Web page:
Perhaps more important, Strand also will decide whether the prosecution must prove that allegedly false financial statements submitted by Symington to lenders were material, or essential, documents in the lenders' decisions to make loans.

If the motions go against Symington, look for him to cop a plea and resign as governor.

Mirror, Mirror Off the Wall
The University of Arizona's controversial Mount Graham telescope project suffered a setback when two tons of molten glass leaked during casting of the world's largest telescope mirror.

UofA astronomers building the mirror, which is 10 meters in diameter, discovered that about 10 percent of the glass leaked from the mold during a cooking process in January at the university's Mirror Lab.

Astronomers will now attempt to slowly reheat the $12 million mirror and pour additional glass into the mold. The risky procedure could crack the existing mirror or leave it flawed because of a poor bond between the old and new glass.

The process will add about half an inch of glass in the center of the mirror and about an inch on the edges.

The mirror is to be the first of two installed in the UofA's Large Binocular Telescope under construction on Mount Graham in the Coronado National Forest in southeastern Arizona.

Environmental and Native American groups have steadfastly opposed construction of the telescope on the 10,800-foot mountain west of Safford. Environmentalists say the telescope supporters sidestepped numerous environmental laws and that its construction threatens several endangered species.

Native American groups, including the Apache Survival Coalition, are fighting the telescope project because it desecrates a sacred ground in Apache religion.

Last summer, the President's Advisory Council on Historic Preservation notified the U.S. Forest Service that the telescope complex was in violation of the National Historic Preservation Act. In December, Illinois Representative Sidney Yates asked President Clinton to order the Forest Service to stop telescope construction on the mountain and consider revoking UofA's permit.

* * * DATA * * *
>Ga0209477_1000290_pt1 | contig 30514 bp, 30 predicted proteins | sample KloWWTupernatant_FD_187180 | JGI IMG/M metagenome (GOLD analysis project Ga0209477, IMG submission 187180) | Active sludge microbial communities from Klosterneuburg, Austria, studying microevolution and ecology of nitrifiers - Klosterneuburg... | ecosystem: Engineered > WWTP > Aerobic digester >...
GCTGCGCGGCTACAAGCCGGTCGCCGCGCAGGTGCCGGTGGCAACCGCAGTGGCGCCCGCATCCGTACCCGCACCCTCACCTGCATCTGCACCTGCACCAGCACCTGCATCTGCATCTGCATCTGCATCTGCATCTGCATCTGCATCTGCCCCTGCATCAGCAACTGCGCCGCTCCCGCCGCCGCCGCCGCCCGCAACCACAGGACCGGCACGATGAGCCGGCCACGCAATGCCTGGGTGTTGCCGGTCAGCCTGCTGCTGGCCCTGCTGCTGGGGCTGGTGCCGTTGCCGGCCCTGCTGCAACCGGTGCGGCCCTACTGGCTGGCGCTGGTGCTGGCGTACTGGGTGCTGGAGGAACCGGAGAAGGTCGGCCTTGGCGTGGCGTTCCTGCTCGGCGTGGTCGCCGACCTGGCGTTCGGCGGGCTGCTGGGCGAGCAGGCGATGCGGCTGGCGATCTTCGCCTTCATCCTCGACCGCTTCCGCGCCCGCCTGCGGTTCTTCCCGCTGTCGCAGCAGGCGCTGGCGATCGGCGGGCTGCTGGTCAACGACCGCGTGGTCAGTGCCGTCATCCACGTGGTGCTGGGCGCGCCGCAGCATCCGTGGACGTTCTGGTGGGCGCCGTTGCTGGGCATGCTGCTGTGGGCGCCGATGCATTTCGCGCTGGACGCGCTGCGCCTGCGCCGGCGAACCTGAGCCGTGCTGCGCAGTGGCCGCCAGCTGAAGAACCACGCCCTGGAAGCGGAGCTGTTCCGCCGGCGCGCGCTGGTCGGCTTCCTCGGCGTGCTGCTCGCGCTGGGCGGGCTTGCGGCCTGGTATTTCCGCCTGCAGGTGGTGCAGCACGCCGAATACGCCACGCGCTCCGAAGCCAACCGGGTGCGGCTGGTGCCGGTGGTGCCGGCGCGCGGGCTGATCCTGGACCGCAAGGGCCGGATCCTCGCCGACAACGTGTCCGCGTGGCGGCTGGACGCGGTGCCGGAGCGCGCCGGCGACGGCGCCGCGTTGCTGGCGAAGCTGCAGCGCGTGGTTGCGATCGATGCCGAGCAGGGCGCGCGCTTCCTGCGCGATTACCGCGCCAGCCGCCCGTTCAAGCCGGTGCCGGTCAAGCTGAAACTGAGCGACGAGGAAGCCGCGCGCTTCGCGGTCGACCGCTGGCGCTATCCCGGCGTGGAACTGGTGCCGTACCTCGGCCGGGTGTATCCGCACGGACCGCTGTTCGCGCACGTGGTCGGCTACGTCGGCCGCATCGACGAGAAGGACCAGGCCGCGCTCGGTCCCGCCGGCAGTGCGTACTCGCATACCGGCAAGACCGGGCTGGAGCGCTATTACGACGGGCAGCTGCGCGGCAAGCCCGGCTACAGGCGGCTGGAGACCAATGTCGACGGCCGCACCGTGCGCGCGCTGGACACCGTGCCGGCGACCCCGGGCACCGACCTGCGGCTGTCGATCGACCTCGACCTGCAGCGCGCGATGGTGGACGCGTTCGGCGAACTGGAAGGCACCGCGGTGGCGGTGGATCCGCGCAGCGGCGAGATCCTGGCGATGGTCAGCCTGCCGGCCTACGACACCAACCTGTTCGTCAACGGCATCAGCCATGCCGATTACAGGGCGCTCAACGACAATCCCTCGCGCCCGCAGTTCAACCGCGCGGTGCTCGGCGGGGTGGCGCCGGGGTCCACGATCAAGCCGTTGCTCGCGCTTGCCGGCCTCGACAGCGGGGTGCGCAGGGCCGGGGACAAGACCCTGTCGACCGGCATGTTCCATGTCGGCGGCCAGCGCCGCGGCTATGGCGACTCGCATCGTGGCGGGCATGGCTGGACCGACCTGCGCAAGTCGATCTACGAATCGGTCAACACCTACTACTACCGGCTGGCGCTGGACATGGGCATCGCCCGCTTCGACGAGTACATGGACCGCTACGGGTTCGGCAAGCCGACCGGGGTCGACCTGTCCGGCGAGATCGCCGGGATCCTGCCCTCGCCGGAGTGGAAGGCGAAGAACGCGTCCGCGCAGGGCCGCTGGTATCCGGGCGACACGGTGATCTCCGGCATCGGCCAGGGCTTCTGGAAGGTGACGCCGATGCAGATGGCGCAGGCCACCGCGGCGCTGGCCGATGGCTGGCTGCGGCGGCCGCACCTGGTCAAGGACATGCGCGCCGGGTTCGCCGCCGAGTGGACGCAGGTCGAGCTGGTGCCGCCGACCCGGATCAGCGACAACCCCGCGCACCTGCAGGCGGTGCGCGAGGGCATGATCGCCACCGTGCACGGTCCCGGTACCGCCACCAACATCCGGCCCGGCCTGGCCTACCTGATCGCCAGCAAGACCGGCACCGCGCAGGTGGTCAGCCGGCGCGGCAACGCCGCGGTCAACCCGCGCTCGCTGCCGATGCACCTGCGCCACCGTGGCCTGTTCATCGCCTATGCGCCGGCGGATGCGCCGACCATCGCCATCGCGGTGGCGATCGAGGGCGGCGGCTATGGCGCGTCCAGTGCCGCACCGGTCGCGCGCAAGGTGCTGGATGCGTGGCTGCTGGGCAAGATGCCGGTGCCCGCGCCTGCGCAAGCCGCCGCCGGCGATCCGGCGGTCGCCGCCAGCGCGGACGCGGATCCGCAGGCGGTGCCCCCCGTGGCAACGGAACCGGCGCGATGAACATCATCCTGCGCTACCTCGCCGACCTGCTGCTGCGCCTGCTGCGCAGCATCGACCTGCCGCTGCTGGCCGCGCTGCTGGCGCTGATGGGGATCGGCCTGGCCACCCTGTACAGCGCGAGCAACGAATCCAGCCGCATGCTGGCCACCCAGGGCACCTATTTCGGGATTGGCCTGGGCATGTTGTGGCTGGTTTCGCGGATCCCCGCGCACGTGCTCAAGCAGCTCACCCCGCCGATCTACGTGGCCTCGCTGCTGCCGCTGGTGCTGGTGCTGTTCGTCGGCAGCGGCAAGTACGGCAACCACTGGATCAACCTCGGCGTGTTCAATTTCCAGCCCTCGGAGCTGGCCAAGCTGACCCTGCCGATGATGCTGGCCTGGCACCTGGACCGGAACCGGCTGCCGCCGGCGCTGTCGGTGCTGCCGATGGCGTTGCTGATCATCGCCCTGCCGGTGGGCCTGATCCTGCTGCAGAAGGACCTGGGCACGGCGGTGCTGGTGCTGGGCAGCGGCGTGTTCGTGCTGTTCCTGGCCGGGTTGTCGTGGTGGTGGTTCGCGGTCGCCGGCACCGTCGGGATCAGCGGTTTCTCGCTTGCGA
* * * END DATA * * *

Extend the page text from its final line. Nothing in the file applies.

Earlier this month, the Apache Survival Coalition's attorney asked the Ninth U.S. Circuit Court of Appeals to order an injunction to stop construction of the telescopes on the mountain, which the Apache call Dzil Nchaa Si An.

The Apache appear to believe that supernatural powers contributed to the UofA's mirror-casting problems.

A fax from the Apache Survival Coalition boasts, "Apache Gaan [spirits] avenge Mt. Graham desecration, UA mirrors jinxed."

Jar Heads
Bad blood between impish pop tunesmith Freedy Johnston and venerable Phoenix rock dive the Mason Jar percolated to the surface during Johnston's tax day concert at Union Hall.

Going into the last song of his show, Johnston introduced his band, thanked the crowd, and said he hoped to see them again on his next pass through the Valley. "Guess it won't be at the Mason Jar, though," Johnston said. "I heard it burned down."

The guitarist apparently had "the Jar" confused with the Rockin' Horse, a Scottsdale nightclub that went up in flames last June.

A male voice from the audience corrected him, calling out, "No, it didn't."
"Oh yeah?" asked Johnston. "Too bad!"